- India's footwear industry is on a strong footing
- Store additions and product launches will drive sales growth
- Margins will be predominantly determined by product mix
- High competitive intensity is a key risk
- Relaxo Footwears is our top pick
Despite the economic slowdown, the space that has turned out to be relatively insulated is the footwear sector.
Network expansion, increasing spends on marketing, adoption of an asset-light business model and greater impetus towards premium products are key trends that characterise the branded footwear sector in India.
Nevertheless, a few sectoral challenges need to be taken note of. These include stiff competition, sluggish same-store sales growth, high raw material costs and the inability to normalise promotional expenses (as a percentage of sales).
Relaxo Footwears is our top pick in this space, whereas Bata India is the most expensive pick of the lot. Khadim India and Mirza International, despite their comparatively undemanding valuations, have some crucial issues to resolve.
Going forward, here's what investors can expect:Bata India
To drive revenue growth, the management plans to open 150-200 stores each fiscal. To attract higher customer footfalls, experience centres and kiosks may be set up in some exclusive brand outlets. New products will be made available in categories such as women, youth and sports. Nearly Rs 90/150 crore will be spent on advertisements in FY19/FY20, respectively.
The company's product range is gradually moving towards premium variants (contributed about 30 percent to FY18 topline). To curtail overheads, most of the new stores will be franchise-operated and rental agreements in respect of existing properties are being renegotiated. These measures would translate into better margins.Khadim India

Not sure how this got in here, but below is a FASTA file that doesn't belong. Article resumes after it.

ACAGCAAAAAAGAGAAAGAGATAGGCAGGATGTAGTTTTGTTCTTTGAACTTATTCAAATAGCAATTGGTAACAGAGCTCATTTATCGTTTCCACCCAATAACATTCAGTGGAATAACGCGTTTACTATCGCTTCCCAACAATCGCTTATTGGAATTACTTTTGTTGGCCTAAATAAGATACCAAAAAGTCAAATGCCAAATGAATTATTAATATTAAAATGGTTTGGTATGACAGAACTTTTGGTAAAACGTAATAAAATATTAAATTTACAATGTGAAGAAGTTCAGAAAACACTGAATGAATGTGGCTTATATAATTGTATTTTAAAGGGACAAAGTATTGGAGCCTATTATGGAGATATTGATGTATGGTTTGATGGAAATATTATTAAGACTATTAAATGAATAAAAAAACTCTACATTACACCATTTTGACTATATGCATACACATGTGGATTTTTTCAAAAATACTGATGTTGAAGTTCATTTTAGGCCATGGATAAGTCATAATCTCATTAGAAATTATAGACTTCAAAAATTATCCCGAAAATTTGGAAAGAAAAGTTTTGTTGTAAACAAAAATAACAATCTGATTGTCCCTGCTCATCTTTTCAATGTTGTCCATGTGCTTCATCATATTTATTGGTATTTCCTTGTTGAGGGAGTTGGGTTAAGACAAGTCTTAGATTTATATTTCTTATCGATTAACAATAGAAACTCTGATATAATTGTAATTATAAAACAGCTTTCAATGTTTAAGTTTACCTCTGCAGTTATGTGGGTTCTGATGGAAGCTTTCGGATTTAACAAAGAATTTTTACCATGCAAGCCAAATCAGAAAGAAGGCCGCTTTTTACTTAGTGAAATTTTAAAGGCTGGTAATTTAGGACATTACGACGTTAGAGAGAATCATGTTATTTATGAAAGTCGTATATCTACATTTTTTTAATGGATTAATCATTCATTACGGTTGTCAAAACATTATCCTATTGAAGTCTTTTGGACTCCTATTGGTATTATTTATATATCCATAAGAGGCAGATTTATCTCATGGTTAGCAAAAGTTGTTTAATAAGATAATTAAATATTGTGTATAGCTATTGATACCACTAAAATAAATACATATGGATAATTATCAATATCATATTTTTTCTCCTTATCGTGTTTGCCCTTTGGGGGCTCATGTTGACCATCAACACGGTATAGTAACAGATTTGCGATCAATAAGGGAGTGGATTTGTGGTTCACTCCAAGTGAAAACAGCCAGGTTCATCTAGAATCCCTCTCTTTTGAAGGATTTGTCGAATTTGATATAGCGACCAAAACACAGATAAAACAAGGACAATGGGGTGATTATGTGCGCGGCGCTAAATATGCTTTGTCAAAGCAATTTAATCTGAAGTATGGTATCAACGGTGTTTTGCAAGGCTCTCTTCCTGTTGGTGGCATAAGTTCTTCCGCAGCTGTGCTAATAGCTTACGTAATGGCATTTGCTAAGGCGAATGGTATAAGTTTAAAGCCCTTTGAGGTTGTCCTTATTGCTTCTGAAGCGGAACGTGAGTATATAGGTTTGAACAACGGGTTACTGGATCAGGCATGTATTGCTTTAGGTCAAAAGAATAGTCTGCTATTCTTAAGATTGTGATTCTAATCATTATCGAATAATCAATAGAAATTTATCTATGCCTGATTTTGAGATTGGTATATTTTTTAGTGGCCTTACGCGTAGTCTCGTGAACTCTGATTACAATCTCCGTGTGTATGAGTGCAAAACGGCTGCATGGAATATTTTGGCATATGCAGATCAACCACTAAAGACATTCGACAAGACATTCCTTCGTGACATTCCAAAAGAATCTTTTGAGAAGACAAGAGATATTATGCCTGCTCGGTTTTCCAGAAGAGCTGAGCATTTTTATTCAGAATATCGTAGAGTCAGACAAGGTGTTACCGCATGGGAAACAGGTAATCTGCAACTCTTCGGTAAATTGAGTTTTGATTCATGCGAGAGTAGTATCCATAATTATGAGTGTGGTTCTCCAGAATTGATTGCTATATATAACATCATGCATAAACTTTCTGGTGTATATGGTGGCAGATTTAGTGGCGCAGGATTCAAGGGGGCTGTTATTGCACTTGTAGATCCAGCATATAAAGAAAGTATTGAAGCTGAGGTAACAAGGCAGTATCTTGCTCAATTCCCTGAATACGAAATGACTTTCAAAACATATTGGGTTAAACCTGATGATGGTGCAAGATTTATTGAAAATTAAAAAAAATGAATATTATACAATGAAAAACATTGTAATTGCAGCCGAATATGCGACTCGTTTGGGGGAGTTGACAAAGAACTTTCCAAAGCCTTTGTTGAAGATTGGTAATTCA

To penetrate markets in southern India, the company is entering into tie-ups with distributors in the region. The store count in retail/distribution segments, which deal in premium/economy footwear, respectively, is anticipated to increase too.
To facilitate margin accretion, the management is working towards increasing the contribution of high-value premium brands from the current mark of 70-75 percent of yearly sales. The management aims to gradually cut down on the number of discounting days as well.Mirza International
At this point, we are relatively less bullish on this stock because of the following reasons:-
Exports, comprising approximately 30-40 percent of annual sales, are going through a rough patch
- Build-up of inventory across trade channels has resulted in a strain on working capitalRelaxo Footwears
To boost topline, the company is expanding its reach in southern and western India. Since the product range primarily includes economically priced footwear, a significant chunk of this growth will be led by higher volumes. Celebrity-backed endorsements may gain momentum as advertisement budgets increase and product launches are undertaken periodically.
Free cash flows are slated to improve since there will be no significant capital outlays over the next two-to-three years. Existing distribution framework is being consolidated to save costs. By virtue of these steps, margins are expected to move up.
Which stocks should you pick?
After a steep re-rating in the last 12 months, the Bata stock is close to its 52-week high. Its heady valuations may not be sustainable if topline and margins don't improve consistently. We advise buying on corrections.
A glance at Relaxo's stock price reveals a rangebound trend (typically in the Rs 700-800 range) since the past nine months. The downside in our view is limited from current levels. The stock's expensive valuations, coupled with a sharp price rally since the last four-to-five trading sessions alone, limit the scope for a major multiple re-rating in the immediate future. Notwithstanding this fact, we are optimistic about the company considering its strong brand appeal in an unorganised market and robust fundamentals.
Khadim India’s stock, more often than not, has been on a downward price trajectory over the past one year. The counter trades at a 39.5 percent discount to the upper end of its IPO price band (i.e. Rs 750 per share). This was largely on account of market volatility and a weak set of numbers since the last four quarters. In the short-term, suppressed margins in case of premium products, high advertisement costs (owing to subdued media visibility) and lower-than-envisaged store footfalls are a worrisome sign. If turnaround strategies on these fronts bear fruit, the stock can deliver a healthy upside in the long run.
Though Mirza International's 'Red Tape' footwear brand enjoys a decent brand recall, the company is in the midst of quite a few challenges. For now, we don't foresee a recovery in the stock price.
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